By far the biggest surprise I’ve had in Hollywood has been interviewing Morgan Freeman. No one is more the polar opposite of his screen presence. On screen, Morgan Freeman is never sarcastic and playful. In interviews, that’s all he is. Even in a press conference for Invictus, where he plays Nelson Mandela, Freeman didn’t take himself too seriously.
Q: How would you compare Clint Eastwood today with the Clint Eastwood who directed you in Unforgiven?
Morgan Freeman: You don’t really want to go to Clint and say, “I’d just like to talk a little bit about the character.” He expects you to know what you’re doing and he’s going to take two giant steps back and let you do it. I just have such deep appreciation for that part of him. I think it’s a well oiled machine. Try to imagine yourself as the captain of a ship that really runs well. You don’t do anything. You just get credit for the fact that it runs well. The engine room does their job, the steering does their job, the deck crew do their job. It’s all done and done well. “Well Captain, you run a very nice ship.” “Thank you very much.” So that’s what Clint says he does and it’s wonderful. And everybody who works with him has this very same reaction to him. “Can I stay with you?”
Q: You’ve always described acting as playing, which is nice to hear. I was wondering, when you play Nelson Mandela, does it become more than that?
Morgan Freeman: No. It might have become more than that were I playing or working with someone other than Clint Eastwood. He is so enabling. He is so out of your way as an actor and he likes to watch actors play. I don’t think I do anything other than that when I’m working. I’m just playing. Work is something else. Work is maybe what you do.
Q: Is it true you’ve been considering playing Mandela since 1993? What took until now to find the right opportunity?
Morgan Freeman: This started out with Madiba naming me as his heir apparent so to speak when he was asked during the press conference at the publication of his book, Long Walk to Freedom, “Mr. Mandela, if your book becomes a movie, who would you like to play you?” He said, “Morgan Freeman.” So, from then on, it’s like okay so Morgan Freeman is going to be Mandela somewhere down the line. We spent a lot of time, Lori [McCreary] and I, my producing partner at Revelations. We were trying all this time to develop Long Walk to Freedom into a script. Couldn’t happen. Then, in ’06 I believe, we got this book proposal from John Carlin and it was perfect. We bought it. We got a script written. And, this was the role to play to give the world an insight into who Mandela is and how he operates. It was perfect.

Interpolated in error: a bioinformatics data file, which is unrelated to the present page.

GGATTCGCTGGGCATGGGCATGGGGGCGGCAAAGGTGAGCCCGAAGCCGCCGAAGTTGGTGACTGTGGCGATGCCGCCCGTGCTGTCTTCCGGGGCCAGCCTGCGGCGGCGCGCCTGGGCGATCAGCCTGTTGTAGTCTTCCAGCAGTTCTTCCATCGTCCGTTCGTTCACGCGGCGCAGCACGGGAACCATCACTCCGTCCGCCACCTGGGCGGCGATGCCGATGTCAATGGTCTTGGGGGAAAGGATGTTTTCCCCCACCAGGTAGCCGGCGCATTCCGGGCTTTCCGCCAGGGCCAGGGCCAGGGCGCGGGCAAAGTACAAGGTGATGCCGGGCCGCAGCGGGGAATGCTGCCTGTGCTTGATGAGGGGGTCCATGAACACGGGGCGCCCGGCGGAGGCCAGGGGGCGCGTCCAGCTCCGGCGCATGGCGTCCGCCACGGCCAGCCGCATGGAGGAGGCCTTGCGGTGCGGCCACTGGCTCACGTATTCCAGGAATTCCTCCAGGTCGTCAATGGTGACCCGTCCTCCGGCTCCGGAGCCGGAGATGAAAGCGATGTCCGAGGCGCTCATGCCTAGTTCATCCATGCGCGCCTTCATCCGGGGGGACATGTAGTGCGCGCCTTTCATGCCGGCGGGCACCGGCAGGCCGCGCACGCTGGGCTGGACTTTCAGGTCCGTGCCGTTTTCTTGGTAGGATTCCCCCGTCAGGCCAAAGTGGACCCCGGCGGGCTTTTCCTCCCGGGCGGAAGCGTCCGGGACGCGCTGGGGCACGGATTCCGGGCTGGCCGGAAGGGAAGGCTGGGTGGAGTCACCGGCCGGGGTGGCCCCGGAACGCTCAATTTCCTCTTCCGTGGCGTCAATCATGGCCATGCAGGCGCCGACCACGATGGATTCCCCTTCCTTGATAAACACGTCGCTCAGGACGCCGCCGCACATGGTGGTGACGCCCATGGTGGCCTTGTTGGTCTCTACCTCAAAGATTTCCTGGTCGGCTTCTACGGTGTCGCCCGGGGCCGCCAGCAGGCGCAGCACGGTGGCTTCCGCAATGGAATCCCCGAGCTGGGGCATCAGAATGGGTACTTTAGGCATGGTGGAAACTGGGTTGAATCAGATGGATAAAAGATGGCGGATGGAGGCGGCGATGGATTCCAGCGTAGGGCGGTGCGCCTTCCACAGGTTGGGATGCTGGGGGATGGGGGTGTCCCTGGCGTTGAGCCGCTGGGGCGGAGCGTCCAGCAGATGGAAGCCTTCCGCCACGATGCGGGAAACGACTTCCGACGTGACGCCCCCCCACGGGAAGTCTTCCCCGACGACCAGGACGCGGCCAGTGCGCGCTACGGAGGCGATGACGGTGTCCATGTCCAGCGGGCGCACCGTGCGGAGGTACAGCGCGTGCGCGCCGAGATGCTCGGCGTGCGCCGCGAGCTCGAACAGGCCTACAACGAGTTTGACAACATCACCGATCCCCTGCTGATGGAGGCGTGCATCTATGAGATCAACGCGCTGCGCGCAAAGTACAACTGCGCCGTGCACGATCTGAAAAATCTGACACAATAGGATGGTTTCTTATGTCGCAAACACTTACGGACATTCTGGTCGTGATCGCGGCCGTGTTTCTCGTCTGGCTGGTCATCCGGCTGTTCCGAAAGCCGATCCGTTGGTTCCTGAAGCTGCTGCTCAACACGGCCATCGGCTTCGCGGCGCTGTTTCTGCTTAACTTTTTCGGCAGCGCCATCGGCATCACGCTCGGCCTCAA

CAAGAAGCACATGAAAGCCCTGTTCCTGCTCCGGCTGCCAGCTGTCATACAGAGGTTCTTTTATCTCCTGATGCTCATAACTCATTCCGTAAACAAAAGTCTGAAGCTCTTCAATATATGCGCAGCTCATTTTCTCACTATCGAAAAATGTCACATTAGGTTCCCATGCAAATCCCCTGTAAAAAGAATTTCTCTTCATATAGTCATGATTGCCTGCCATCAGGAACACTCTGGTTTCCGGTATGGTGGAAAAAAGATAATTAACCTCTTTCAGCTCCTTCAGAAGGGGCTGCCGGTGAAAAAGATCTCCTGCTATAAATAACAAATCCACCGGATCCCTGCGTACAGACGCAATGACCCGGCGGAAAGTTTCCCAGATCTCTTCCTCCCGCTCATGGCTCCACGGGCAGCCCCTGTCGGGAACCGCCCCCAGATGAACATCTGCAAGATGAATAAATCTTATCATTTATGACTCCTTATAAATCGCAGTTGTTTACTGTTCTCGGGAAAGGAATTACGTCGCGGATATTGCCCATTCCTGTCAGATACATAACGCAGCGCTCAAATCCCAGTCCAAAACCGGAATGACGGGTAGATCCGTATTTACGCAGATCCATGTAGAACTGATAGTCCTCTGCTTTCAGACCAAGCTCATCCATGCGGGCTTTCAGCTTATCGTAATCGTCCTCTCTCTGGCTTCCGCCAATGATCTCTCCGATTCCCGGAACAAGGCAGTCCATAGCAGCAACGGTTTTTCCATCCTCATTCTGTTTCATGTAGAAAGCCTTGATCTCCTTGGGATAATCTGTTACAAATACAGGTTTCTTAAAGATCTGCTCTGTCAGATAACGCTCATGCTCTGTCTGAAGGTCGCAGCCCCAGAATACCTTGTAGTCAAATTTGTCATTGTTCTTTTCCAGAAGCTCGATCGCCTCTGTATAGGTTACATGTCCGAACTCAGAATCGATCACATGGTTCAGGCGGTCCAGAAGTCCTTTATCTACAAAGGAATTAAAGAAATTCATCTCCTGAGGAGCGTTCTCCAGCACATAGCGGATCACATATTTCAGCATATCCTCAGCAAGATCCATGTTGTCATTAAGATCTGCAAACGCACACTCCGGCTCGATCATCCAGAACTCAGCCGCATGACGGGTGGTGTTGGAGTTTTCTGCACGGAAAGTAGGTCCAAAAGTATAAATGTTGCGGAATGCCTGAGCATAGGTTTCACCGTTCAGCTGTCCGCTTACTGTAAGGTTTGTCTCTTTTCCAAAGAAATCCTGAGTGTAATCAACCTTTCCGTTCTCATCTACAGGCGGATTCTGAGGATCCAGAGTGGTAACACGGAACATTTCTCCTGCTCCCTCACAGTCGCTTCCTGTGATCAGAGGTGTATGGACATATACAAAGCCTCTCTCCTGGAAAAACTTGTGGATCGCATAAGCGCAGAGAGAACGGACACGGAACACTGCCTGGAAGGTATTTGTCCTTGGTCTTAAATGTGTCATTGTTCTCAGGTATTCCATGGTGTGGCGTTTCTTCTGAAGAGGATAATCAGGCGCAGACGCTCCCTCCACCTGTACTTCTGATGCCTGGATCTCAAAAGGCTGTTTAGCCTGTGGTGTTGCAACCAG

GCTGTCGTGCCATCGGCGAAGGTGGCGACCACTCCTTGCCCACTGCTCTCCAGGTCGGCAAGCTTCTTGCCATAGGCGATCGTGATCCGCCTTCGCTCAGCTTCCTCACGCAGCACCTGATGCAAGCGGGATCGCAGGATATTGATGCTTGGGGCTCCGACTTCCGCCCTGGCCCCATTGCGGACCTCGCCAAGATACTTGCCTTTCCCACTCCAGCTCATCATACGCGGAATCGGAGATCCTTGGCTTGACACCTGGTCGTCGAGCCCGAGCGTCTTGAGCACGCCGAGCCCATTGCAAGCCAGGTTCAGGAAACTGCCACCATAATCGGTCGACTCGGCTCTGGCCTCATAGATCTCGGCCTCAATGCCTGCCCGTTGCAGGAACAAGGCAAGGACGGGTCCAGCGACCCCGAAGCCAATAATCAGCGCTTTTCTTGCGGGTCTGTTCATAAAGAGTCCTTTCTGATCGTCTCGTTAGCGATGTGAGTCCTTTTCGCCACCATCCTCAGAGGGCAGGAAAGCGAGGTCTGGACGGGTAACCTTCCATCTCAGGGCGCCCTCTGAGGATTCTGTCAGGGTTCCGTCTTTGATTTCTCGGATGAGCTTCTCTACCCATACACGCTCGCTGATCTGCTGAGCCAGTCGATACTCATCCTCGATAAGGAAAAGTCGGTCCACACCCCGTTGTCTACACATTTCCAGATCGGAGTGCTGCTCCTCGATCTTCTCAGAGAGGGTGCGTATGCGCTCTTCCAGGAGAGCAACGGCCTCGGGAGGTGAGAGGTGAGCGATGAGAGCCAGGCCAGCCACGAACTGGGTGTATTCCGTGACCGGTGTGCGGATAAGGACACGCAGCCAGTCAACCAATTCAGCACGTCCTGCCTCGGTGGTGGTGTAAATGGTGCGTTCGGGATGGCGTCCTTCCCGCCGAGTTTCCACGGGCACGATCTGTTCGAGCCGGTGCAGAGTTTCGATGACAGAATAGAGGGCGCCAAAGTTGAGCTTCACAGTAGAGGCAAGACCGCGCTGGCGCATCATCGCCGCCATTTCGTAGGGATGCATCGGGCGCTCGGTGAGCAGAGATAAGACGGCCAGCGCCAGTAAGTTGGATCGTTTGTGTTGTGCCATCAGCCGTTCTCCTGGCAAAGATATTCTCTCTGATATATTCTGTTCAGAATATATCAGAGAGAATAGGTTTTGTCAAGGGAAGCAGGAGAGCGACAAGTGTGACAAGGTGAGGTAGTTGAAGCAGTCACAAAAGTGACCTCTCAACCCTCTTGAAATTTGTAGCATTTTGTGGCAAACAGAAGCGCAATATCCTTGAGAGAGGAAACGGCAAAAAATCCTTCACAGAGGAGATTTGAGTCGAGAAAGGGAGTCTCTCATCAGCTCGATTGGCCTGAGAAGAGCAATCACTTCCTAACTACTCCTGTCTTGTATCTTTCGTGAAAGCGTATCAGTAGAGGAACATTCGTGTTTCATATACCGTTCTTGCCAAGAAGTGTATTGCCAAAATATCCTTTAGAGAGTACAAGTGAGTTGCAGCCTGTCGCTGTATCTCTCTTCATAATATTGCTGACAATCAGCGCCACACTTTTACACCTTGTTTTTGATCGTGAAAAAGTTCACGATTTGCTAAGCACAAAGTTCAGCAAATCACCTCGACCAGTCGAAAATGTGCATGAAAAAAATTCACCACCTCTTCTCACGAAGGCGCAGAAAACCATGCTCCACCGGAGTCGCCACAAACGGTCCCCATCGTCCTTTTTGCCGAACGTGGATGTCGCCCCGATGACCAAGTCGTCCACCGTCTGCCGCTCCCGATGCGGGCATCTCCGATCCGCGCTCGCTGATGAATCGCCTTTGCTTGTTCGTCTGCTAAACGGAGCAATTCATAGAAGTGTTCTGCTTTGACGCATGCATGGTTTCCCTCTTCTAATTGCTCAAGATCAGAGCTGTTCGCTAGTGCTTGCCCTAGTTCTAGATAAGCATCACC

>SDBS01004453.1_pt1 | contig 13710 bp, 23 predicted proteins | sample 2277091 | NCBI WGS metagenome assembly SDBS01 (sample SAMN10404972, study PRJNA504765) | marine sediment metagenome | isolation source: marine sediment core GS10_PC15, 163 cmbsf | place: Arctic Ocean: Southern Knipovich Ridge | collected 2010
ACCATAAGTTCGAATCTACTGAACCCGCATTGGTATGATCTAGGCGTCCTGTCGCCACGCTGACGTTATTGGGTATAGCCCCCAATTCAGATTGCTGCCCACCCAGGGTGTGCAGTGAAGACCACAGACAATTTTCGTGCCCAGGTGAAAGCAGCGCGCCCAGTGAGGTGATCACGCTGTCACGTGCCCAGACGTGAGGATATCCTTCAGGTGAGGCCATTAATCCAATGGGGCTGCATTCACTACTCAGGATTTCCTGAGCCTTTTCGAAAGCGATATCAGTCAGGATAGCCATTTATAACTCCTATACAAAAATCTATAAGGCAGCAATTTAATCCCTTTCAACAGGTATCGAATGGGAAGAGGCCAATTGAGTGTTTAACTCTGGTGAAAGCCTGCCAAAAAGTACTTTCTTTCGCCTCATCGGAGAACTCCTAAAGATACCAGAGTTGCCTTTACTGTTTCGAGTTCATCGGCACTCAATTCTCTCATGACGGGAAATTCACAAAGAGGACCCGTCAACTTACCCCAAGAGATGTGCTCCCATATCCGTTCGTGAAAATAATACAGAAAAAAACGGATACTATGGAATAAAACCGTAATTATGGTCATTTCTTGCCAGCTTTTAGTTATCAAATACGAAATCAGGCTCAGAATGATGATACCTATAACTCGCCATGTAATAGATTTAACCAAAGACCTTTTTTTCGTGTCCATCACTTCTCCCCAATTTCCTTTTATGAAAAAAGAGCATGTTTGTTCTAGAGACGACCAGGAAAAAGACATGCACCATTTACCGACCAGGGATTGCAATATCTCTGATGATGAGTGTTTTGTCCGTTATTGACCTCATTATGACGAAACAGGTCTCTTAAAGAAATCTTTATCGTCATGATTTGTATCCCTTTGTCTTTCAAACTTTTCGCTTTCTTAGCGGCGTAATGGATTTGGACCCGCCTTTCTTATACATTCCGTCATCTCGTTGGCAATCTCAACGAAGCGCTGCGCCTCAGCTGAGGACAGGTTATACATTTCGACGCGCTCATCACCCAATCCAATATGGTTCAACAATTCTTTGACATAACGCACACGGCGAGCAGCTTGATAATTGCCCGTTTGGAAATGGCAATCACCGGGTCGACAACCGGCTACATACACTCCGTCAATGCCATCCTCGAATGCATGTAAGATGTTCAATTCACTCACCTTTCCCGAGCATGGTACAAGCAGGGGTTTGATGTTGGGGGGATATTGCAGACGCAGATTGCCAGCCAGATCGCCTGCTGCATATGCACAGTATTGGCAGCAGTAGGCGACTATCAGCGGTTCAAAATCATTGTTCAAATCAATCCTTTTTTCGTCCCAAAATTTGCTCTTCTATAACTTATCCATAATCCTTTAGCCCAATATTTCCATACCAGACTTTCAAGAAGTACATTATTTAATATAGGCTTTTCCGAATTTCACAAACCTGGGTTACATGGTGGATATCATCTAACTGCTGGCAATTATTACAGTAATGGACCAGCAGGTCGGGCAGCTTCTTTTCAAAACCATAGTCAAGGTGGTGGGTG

Q: Morgan, If you’d been contemplating this since 1993, what was the most important thing you wanted to get across in portraying Nelson Mandela?
Morgan Freeman: When he said that he would prefer that I be the one to play him in 1990 or whenever that was, I had to start then preparing myself to do it. So, I met him not long after that and I said to him, “If I’m going to play you, I’m going to have to have access to you. I’m going to have to be close enough to hold your hand.” And, over the years, while we were trying to develop Long Walk to Freedom, that is what happened. Whenever we were in proximity, like a city away for instance, I would know about it and I would go to him and have lunch, have dinner, or sit with him while he’s waiting to go on stage for whatever, and during that time, I would sit and hold Madiba’s hand. Now that’s not for camaraderie. I find that if I hold your hand, I get your energy, it transfers, and I have a sense of how you feel. That’s important to me trying to become another person. I have a lot of pressure to bring a character like that to life in any kind of real sense. The danger, of course, is always at caricature, sort of indicating what the person is like. The biggest challenge I had, of course, was to sound like him. Everything else is kind of easy to do: to walk like him, he has a few tics and things that I noticed and I picked those up. I didn’t have any agenda as it were in playing the role other than to bring it as close to reality as I possibly could. The agenda is incorporated in the script and all I had to do was learn my lines.
Q: How much did you know about the sport of rugby and do you still know the rules?
Morgan Freeman: Nothing. I know American football. I know just a little bit about soccer. I know baseball. I know basketball. But rugby is foreign language. I know golf.
Morgan Freeman: Before you go, let me just say this. In a movie like this, in a project like this, actors, directors, producers, we all get so much attention and so much credit but I want you to see, whatever happened to Tony, I want you to see the young, unassuming man who actually wrote this script. Because no word on the page, nothing happens. Tony Peckham, that is the man who gets kudos from all of us. Thank you all so much.